Radford is among the few full-time paranormal investigators in the country, getting paid for investigations by Committee for Skeptical Inquiry, where he works. Most of the money comes from articles that come from his investigations.
Radford said the number one mistake he sees when it comes to ghost hunting is "assuming that no specialized knowledge or expertise is needed to effectively investigate ghosts." His advice? "Be very wary of information that [you] get about what ghosts are or how to exorcise them. I have seen over and over again people who are scared shitless sometimes because they are convinced that their house is haunted. Not only because something's going on that they can't explain, but also because of what they've seen on TV."
A Proven Track Record
One of Radford's most famous case studies is the haunting of the Santa Fe Court House in New Mexico.A security camera in that courthouse captured a mysterious white blob that became the subject of speculation, and later a viral YouTube video discussed on ABC, CBS News and newspapers throughout America. One of the most popular explanations was that the blob was the ghost of the man killed at the courthouse in 1985.
Radford was asked by a Santa Fe reporter to investigate, and soon was left with just two conclusions: either the ghost image was a cottonwood seed floating near the camera, or a bug had crawled across the camera. After debunking the cottonwood idea, Radford was able to replicate the ghostly image's size, color and movement by filming a ladybug crawling on the lens, convincing the court deputy that the apparition was indeed an illusion.
"I've never seen anything that really scared me," Radford said. "If there really is a ghost or a demon and I can prove it, that would be great, I would be the first person in the world that can do that... On the other hand, if the house is not filled with ghosts, than what is it?"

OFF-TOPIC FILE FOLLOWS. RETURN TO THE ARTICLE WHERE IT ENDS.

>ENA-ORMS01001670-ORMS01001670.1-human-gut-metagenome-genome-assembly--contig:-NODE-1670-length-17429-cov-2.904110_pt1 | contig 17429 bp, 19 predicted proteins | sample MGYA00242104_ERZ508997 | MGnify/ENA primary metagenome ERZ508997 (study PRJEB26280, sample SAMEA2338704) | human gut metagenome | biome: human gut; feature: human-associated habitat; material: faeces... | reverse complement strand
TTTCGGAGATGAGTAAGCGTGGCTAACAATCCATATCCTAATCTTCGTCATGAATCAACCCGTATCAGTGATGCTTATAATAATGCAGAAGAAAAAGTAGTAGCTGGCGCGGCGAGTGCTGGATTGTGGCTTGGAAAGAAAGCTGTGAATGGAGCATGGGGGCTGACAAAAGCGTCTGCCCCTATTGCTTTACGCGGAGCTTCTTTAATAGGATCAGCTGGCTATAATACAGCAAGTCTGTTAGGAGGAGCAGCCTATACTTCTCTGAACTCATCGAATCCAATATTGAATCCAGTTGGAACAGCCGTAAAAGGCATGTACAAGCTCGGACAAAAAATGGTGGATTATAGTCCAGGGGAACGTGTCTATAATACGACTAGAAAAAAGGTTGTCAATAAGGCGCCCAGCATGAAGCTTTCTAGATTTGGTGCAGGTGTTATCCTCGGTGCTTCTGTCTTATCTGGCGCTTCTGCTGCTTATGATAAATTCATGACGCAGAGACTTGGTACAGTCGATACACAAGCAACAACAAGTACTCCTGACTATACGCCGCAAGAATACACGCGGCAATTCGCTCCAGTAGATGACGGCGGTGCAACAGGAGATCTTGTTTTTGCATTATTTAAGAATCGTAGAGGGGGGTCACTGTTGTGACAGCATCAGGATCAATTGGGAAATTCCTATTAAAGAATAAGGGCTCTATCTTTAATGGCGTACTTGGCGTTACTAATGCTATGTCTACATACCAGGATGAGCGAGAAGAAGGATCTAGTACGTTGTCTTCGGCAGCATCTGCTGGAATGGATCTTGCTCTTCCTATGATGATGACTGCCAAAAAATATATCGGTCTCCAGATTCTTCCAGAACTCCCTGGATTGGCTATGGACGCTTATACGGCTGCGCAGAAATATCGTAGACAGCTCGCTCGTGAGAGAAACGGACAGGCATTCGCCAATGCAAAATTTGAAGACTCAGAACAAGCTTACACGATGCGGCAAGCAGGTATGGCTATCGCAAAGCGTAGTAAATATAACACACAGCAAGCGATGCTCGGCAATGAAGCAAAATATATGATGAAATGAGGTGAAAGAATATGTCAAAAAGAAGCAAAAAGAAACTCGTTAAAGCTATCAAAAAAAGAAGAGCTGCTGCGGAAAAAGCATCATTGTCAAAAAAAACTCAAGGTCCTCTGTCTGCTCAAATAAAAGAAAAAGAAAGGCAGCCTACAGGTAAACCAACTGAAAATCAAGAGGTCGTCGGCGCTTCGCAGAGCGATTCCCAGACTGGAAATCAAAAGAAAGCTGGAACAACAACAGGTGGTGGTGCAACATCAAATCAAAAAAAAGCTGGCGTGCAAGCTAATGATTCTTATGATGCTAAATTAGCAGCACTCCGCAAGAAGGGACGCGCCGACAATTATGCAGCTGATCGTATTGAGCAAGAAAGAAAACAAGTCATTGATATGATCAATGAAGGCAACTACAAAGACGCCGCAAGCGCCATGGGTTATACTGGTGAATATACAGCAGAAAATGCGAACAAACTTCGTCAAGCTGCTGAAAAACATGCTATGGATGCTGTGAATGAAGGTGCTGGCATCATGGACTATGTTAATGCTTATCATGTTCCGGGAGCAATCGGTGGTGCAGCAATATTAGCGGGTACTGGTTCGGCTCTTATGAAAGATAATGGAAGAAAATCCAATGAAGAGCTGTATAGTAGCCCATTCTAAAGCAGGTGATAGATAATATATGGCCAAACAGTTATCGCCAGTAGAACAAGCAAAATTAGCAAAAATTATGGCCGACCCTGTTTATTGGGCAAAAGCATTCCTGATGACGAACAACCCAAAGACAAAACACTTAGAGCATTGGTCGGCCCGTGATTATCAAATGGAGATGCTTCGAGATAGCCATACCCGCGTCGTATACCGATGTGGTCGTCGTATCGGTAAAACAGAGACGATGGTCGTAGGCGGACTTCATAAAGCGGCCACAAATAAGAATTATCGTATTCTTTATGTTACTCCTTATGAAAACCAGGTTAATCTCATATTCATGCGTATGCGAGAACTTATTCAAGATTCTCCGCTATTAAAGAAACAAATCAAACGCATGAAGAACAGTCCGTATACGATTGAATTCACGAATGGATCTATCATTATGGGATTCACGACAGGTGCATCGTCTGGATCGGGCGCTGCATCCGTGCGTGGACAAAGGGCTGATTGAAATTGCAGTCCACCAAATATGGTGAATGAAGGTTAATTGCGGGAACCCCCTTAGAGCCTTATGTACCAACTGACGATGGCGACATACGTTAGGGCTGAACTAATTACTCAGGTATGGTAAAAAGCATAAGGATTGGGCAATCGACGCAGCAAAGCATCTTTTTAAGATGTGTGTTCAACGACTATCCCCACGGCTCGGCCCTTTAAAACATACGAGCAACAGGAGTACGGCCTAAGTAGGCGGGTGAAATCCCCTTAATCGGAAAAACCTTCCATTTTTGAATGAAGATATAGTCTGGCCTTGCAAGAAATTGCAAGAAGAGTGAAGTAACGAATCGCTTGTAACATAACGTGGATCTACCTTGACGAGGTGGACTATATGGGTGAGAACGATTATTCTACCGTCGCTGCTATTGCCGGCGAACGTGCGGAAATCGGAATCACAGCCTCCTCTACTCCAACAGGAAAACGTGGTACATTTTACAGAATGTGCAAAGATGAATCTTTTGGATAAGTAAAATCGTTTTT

His skepticism has made him the go-to expert of sorts for numerous media outlets. In addition to his This skeptical attitude is obvious in In addition tohundreds of articles debunking house hauntings, spaces aliens and popular ghost stories, Radford has lent his expertise to CNN, The History Channel, the National Geographic Channel, The Learning Channel, CBC, BBC and others. He also served as a consultant for an episode of the CBS crime drama CSI.
Radford, however, does not make a career out of cheekily denouncing other paranormal investigators. He has visited lakes that have supposed monsters, and he has spent time in haunted houses looking for ghosts and demons.
"I don't just sit in my little armchair and say 'no, no that's ridiculous' or 'that's silly,'" Radford said. "No, I believe in getting your hands dirty and going in the field and trying to solve the mystery."
Benjamin Radford will speak about his experiences on Sept. 24 at 7:00 p.m., at the Center for Inquiry Indiana (CFI), 350 Canal Walk Suite A. On Sept. 25, CFI will host Radford's paranormal investigation workshop from 2 to 5 p.m.